In the world of communication and marketing, Yona Namawa Wapakhabulo was an enigma of sorts. He always preferred to operate behind the scenes yet he was a big force in several key projects, something that won him the nickname ‘Mr Fix It’ among peers, writes MOSES MUGALU.
The late Yona, who died August 7 aged 46, was best known as the son of James Wapakhabulo, the former speaker of parliament. However, he did enough to overcome the shadow of his father after carving out a successful career as a cricketer, marketer and communication specialist.
My first encounter with Yona, as he was commonly known, was during the 2007 Commonwealth Heads of Government Meeting (Chogm) in Kampala. There was a buzz of activity as different leaders and their delegations held series of meetings across the city. It was quite difficult for journalists to cover the various aspects of the meeting.
But there was this one man every journalist ran to for information on how best to attend what event, depending on one’s choice of preference.
Charming but soft-spoken, Yona was the man. I don’t exactly remember his official role but Yona was one of the people in charge of coordinating journalists to ensure the media house covers every aspect of the event.
He provided expert information, background, context and even story approach. It was as if he had spent years preparing for Chogm. Yet, as I later learnt, local organisers sought out his assistance on the eve of the event after foreseeing a looming public relations disaster.
Over the years, I met Yona numerous times, mostly for purposes of publicity for clients of his firm WMC Africa, where he was managing partner.
I had widely read about his exploits in the sport of cricket, where he remains one of the best ever for Uganda. But Yona hardly talked cricket; instead, he was consumed by marketing and communication.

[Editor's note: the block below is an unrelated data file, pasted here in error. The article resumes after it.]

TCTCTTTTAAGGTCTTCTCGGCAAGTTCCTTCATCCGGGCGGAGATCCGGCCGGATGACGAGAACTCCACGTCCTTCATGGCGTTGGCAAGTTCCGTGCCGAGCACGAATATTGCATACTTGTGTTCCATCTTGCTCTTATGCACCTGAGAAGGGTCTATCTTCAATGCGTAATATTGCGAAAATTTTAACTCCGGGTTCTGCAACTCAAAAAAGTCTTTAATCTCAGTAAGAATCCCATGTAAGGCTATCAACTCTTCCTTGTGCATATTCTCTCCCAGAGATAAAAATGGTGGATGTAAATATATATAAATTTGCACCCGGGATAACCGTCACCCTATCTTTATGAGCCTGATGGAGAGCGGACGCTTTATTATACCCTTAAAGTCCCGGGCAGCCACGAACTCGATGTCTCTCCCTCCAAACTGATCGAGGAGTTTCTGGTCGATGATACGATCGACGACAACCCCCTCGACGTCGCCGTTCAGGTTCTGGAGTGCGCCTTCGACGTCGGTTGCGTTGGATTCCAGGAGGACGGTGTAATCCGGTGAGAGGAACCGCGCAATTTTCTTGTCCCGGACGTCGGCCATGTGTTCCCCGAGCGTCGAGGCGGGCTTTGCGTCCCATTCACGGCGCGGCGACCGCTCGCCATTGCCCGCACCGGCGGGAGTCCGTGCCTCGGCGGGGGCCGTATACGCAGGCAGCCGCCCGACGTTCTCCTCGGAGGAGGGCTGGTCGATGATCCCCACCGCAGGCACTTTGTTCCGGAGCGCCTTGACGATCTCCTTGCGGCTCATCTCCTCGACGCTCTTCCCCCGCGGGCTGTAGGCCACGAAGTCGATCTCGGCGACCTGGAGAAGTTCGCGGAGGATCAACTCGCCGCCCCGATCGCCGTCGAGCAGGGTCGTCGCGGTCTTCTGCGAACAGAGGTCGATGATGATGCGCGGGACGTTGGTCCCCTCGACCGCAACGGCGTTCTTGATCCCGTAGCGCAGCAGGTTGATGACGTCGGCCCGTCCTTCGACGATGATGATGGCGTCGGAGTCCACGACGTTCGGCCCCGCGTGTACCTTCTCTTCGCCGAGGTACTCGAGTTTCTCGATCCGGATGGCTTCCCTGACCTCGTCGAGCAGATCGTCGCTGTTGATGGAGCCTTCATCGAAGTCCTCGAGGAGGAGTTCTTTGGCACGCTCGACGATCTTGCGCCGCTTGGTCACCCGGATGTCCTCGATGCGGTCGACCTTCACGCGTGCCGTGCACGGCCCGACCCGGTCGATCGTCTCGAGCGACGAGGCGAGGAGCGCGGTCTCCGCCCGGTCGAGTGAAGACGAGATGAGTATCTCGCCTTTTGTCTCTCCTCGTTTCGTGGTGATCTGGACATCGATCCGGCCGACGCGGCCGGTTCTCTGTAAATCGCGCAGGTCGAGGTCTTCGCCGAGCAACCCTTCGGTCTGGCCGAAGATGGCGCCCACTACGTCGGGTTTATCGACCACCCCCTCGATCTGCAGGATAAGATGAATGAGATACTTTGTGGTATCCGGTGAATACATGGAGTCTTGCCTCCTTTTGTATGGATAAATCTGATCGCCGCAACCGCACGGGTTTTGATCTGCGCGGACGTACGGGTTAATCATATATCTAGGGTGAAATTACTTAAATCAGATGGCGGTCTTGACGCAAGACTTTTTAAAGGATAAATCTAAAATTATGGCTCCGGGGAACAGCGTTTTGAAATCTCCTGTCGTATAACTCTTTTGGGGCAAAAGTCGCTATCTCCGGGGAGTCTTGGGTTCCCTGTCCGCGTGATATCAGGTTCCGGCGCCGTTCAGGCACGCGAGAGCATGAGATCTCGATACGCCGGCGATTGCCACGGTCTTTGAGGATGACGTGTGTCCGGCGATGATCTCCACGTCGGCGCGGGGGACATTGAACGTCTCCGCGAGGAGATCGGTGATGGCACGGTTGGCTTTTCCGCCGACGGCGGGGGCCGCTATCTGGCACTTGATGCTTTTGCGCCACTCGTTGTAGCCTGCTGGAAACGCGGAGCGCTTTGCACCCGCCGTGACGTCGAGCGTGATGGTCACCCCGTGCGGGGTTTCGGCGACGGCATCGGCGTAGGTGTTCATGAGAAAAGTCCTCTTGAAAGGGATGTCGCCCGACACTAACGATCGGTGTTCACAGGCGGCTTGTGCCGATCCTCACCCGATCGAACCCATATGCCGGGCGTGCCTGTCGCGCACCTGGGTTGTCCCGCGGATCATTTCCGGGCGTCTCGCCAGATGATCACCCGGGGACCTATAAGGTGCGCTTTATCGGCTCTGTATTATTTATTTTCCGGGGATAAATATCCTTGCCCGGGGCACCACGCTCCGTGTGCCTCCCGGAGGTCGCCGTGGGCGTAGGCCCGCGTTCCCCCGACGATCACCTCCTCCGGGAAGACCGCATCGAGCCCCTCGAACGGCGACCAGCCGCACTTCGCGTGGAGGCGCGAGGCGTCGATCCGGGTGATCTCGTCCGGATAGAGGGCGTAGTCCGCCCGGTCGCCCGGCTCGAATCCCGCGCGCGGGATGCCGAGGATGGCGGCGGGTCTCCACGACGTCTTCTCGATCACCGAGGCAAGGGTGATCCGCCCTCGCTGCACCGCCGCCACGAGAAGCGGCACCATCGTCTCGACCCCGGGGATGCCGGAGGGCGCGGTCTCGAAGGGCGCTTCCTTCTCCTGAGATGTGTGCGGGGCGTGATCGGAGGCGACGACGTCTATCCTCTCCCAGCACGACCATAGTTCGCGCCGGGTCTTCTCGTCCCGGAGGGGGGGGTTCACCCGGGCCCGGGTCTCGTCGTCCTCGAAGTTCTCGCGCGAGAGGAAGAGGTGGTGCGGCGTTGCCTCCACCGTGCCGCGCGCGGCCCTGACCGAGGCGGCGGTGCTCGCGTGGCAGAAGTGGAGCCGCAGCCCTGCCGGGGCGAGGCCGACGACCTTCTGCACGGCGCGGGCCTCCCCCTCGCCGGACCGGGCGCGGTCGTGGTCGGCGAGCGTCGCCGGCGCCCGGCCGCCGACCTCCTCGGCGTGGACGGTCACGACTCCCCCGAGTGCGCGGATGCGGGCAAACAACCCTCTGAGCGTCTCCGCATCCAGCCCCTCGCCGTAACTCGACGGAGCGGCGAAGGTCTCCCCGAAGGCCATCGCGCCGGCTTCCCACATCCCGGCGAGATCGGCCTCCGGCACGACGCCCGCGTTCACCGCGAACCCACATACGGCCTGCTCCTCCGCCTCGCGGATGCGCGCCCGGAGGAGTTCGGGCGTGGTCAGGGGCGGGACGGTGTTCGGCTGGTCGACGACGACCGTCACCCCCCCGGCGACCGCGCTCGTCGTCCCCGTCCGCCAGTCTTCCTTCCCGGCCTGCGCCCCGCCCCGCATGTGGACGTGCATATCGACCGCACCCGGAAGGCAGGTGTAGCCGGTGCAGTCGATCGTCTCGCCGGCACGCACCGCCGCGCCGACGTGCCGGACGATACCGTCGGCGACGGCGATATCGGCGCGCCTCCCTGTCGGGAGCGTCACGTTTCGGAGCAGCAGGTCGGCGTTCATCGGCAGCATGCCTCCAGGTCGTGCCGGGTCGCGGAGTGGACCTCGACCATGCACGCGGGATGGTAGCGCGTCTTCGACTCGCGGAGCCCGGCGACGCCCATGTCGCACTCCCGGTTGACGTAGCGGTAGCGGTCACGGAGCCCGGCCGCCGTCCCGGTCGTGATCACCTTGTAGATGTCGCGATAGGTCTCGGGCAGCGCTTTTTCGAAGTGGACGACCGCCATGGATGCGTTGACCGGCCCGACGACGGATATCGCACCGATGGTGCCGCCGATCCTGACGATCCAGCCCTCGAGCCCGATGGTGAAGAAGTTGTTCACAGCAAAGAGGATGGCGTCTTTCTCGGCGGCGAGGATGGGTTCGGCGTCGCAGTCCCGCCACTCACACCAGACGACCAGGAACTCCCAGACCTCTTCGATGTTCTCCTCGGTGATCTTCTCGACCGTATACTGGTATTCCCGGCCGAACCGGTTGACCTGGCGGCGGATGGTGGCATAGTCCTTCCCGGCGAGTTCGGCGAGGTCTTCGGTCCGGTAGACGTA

He was sleek, exuded great confidence in everything he did and had an uncanny character of making one feel at home. He always had an idea for anything and was never scared of failure.
He always said: “Never fear to try out something new and there is an answer to every problem.”
There were several tales of how Yona would spend a whole day resting only to wake up and work throughout the night on a project. Dennis Mbidde, a marketer with Prime Media, worked with Yona on several projects and says he put his heart on everything he did.
“When Yona wanted something, he was aggressive. He never took no for an answer and he would amend his proposal until it suits your priorities,” Mbidde says.
In corporate circles, there was a popular saying that if a company wanted to introduce a new product or to manage a business crisis, Yona was the go-to man.
He had links among top decision makers in the economy as well as in the media and, most importantly, he always came up with creativity.
Such was the demand for Yona’s services that even in the last few days of his life when he didn’t feel well, top honchos of corporate organisations would visit him at home for advice on the way forward. Ironically, Yona always preferred to operate behind the scenes. Even when some of his projects became huge successes, he never took credit.
Among his top clients was leading pay TV company MultiChoice and Stanbic bank, the biggest financial institution in Uganda. And that’s not all; Yona cut across as an all-round media consultant for companies in the sectors of telecom, oil and manufacturing.
On the social scene, Yona was one of the most recognised figures and freely went about his night life with abandon. Wherever we met, Yona would not hide his excitement.
Keith Kalyegira, the Capital Markets Authority executive director, remembers Yona’s soft side. “He had a great sense of humour and was a sound advisor on public affairs,” he says.
Yona succumbed to a bacterial infection called infective endocarditis.